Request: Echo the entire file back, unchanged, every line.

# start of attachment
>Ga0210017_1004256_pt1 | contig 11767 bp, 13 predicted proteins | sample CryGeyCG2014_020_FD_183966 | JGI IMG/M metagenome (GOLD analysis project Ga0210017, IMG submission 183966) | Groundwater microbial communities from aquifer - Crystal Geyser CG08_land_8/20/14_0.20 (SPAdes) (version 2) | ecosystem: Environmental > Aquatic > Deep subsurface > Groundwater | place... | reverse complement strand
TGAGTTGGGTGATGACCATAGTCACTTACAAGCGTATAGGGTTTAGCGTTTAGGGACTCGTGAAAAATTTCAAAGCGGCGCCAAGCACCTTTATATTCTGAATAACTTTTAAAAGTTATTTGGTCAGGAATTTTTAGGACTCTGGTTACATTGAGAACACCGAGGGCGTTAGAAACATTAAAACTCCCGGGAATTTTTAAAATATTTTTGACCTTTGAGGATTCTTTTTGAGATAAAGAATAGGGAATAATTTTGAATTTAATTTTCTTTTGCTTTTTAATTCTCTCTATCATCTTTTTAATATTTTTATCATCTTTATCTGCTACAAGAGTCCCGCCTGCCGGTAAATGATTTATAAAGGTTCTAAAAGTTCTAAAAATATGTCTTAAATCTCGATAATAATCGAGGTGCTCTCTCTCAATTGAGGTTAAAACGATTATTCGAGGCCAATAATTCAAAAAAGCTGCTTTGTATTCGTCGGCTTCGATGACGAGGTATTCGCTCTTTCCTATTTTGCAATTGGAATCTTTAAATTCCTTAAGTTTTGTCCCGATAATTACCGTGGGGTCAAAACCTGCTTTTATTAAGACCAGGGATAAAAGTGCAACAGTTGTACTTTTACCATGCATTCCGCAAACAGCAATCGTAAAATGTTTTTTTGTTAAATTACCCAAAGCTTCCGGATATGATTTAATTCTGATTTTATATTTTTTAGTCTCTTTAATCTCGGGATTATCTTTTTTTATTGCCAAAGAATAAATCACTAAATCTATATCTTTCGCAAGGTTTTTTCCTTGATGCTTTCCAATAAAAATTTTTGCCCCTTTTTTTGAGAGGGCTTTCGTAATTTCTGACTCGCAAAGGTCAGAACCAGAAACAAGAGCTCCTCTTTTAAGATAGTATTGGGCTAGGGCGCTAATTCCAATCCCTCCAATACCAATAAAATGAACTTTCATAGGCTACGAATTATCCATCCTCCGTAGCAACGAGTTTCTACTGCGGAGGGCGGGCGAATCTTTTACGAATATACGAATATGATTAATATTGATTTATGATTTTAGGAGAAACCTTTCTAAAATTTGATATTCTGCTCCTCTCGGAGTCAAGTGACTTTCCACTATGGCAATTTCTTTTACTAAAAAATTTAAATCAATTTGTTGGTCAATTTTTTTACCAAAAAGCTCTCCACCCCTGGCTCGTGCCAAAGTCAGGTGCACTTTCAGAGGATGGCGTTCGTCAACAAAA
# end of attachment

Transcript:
>Ga0210017_1004256_pt1 | contig 11767 bp, 13 predicted proteins | sample CryGeyCG2014_020_FD_183966 | JGI IMG/M metagenome (GOLD analysis project Ga0210017, IMG submission 183966) | Groundwater microbial communities from aquifer - Crystal Geyser CG08_land_8/20/14_0.20 (SPAdes) (version 2) | ecosystem: Environmental > Aquatic > Deep subsurface > Groundwater | place... | reverse complement strand
TGAGTTGGGTGATGACCATAGTCACTTACAAGCGTATAGGGTTTAGCGTTTAGGGACTCGTGAAAAATTTCAAAGCGGCGCCAAGCACCTTTATATTCTGAATAACTTTTAAAAGTTATTTGGTCAGGAATTTTTAGGACTCTGGTTACATTGAGAACACCGAGGGCGTTAGAAACATTAAAACTCCCGGGAATTTTTAAAATATTTTTGACCTTTGAGGATTCTTTTTGAGATAAAGAATAGGGAATAATTTTGAATTTAATTTTCTTTTGCTTTTTAATTCTCTCTATCATCTTTTTAATATTTTTATCATCTTTATCTGCTACAAGAGTCCCGCCTGCCGGTAAATGATTTATAAAGGTTCTAAAAGTTCTAAAAATATGTCTTAAATCTCGATAATAATCGAGGTGCTCTCTCTCAATTGAGGTTAAAACGATTATTCGAGGCCAATAATTCAAAAAAGCTGCTTTGTATTCGTCGGCTTCGATGACGAGGTATTCGCTCTTTCCTATTTTGCAATTGGAATCTTTAAATTCCTTAAGTTTTGTCCCGATAATTACCGTGGGGTCAAAACCTGCTTTTATTAAGACCAGGGATAAAAGTGCAACAGTTGTACTTTTACCATGCATTCCGCAAACAGCAATCGTAAAATGTTTTTTTGTTAAATTACCCAAAGCTTCCGGATATGATTTAATTCTGATTTTATATTTTTTAGTCTCTTTAATCTCGGGATTATCTTTTTTTATTGCCAAAGAATAAATCACTAAATCTATATCTTTCGCAAGGTTTTTTCCTTGATGCTTTCCAATAAAAATTTTTGCCCCTTTTTTTGAGAGGGCTTTCGTAATTTCTGACTCGCAAAGGTCAGAACCAGAAACAAGAGCTCCTCTTTTAAGATAGTATTGGGCTAGGGCGCTAATTCCAATCCCTCCAATACCAATAAAATGAACTTTCATAGGCTACGAATTATCCATCCTCCGTAGCAACGAGTTTCTACTGCGGAGGGCGGGCGAATCTTTTACGAATATACGAATATGATTAATATTGATTTATGATTTTAGGAGAAACCTTTCTAAAATTTGATATTCTGCTCCTCTCGGAGTCAAGTGACTTTCCACTATGGCAATTTCTTTTACTAAAAAATTTAAATCAATTTGTTGGTCAATTTTTTTACCAAAAAGCTCTCCACCCCTGGCTCGTGCCAAAGTCAGGTGCACTTTCAGAGGATGGCGTTCGTCAACAAAA